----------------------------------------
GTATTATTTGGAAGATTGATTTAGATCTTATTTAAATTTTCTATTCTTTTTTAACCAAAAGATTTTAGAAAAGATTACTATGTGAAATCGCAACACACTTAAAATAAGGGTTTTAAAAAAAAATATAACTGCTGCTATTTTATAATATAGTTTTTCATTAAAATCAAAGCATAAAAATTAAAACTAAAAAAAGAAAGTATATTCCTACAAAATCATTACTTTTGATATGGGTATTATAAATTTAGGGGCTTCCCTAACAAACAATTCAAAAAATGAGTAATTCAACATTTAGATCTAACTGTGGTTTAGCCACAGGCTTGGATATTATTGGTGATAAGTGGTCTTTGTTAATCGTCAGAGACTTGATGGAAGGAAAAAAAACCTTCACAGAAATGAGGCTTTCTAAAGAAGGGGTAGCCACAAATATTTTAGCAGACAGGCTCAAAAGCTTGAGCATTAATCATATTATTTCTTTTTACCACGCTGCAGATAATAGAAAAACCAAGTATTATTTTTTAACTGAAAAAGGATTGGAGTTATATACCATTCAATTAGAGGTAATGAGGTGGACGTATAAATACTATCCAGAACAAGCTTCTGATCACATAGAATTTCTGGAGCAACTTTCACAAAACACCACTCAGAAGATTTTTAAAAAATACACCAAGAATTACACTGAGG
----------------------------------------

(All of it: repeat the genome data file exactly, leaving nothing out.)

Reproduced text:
GTATTATTTGGAAGATTGATTTAGATCTTATTTAAATTTTCTATTCTTTTTTAACCAAAAGATTTTAGAAAAGATTACTATGTGAAATCGCAACACACTTAAAATAAGGGTTTTAAAAAAAAATATAACTGCTGCTATTTTATAATATAGTTTTTCATTAAAATCAAAGCATAAAAATTAAAACTAAAAAAAGAAAGTATATTCCTACAAAATCATTACTTTTGATATGGGTATTATAAATTTAGGGGCTTCCCTAACAAACAATTCAAAAAATGAGTAATTCAACATTTAGATCTAACTGTGGTTTAGCCACAGGCTTGGATATTATTGGTGATAAGTGGTCTTTGTTAATCGTCAGAGACTTGATGGAAGGAAAAAAAACCTTCACAGAAATGAGGCTTTCTAAAGAAGGGGTAGCCACAAATATTTTAGCAGACAGGCTCAAAAGCTTGAGCATTAATCATATTATTTCTTTTTACCACGCTGCAGATAATAGAAAAACCAAGTATTATTTTTTAACTGAAAAAGGATTGGAGTTATATACCATTCAATTAGAGGTAATGAGGTGGACGTATAAATACTATCCAGAACAAGCTTCTGATCACATAGAATTTCTGGAGCAACTTTCACAAAACACCACTCAGAAGATTTTTAAAAAATACACCAAGAATTACACTGAGG